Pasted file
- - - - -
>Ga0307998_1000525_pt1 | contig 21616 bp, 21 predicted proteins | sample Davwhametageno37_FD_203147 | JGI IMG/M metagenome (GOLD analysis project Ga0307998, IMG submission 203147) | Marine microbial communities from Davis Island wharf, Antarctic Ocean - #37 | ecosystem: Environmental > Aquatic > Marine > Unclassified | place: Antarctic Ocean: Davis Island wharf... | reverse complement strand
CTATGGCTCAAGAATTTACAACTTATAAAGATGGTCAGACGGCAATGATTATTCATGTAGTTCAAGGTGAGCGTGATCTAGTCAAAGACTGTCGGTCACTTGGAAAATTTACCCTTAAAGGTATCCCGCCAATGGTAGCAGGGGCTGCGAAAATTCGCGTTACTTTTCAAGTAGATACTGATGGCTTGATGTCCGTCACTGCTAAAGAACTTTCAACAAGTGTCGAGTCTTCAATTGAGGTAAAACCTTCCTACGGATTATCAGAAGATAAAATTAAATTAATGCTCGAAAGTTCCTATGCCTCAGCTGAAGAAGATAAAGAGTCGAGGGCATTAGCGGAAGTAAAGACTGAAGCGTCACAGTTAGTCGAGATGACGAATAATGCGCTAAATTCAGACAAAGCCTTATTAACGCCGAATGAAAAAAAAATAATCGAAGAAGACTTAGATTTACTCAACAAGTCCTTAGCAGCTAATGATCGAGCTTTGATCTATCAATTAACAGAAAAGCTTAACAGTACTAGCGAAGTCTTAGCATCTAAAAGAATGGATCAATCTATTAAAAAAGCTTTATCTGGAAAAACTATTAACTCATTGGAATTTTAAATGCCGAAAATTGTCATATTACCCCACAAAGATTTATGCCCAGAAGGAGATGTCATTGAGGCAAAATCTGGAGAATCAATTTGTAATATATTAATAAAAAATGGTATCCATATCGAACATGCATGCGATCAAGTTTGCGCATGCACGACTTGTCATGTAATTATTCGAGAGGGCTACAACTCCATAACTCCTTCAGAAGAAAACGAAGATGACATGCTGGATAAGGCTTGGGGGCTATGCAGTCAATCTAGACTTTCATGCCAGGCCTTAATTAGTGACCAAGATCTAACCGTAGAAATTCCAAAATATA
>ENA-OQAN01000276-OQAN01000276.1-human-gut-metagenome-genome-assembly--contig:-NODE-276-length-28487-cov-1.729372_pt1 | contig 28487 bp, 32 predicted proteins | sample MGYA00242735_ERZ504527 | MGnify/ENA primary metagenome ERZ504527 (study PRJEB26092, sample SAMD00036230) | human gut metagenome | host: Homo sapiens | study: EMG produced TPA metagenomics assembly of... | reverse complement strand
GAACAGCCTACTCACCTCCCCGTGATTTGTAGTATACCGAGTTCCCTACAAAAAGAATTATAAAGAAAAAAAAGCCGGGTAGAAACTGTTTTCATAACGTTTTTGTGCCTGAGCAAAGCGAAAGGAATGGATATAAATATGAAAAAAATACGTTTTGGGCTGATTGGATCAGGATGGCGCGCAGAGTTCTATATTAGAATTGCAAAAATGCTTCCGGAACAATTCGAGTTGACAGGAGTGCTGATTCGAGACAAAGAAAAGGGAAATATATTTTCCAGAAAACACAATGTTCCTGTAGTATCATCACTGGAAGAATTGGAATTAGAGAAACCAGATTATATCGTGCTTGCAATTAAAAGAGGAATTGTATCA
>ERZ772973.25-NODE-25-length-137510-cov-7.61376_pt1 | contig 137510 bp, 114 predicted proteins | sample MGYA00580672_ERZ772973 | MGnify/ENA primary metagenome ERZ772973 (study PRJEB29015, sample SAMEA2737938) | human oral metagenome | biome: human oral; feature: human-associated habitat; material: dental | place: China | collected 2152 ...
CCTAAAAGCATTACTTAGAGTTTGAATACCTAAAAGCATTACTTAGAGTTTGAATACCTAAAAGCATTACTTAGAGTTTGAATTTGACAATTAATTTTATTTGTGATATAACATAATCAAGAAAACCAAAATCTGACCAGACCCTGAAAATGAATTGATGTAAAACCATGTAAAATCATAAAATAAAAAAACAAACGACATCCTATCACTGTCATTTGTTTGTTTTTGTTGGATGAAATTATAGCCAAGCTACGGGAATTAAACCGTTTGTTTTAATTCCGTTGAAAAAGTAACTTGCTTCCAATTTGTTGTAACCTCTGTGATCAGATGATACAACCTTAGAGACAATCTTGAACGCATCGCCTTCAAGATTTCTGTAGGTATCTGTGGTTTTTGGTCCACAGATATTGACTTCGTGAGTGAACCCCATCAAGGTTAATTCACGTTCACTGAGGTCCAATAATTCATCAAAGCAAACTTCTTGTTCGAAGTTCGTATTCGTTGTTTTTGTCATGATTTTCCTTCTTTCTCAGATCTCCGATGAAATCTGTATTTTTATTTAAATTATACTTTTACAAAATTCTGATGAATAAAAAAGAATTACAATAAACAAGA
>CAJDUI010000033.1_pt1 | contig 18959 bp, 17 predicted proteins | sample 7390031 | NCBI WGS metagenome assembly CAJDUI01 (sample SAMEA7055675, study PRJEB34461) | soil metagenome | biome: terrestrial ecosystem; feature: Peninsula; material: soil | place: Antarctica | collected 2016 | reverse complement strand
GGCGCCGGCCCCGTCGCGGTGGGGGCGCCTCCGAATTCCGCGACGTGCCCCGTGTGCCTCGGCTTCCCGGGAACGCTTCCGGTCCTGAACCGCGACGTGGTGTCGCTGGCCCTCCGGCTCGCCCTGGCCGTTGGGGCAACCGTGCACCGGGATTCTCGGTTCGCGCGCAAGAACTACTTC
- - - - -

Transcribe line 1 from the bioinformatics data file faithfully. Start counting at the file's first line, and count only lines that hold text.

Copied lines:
>Ga0307998_1000525_pt1 | contig 21616 bp, 21 predicted proteins | sample Davwhametageno37_FD_203147 | JGI IMG/M metagenome (GOLD analysis project Ga0307998, IMG submission 203147) | Marine microbial communities from Davis Island wharf, Antarctic Ocean - #37 | ecosystem: Environmental > Aquatic > Marine > Unclassified | place: Antarctic Ocean: Davis Island wharf... | reverse complement strand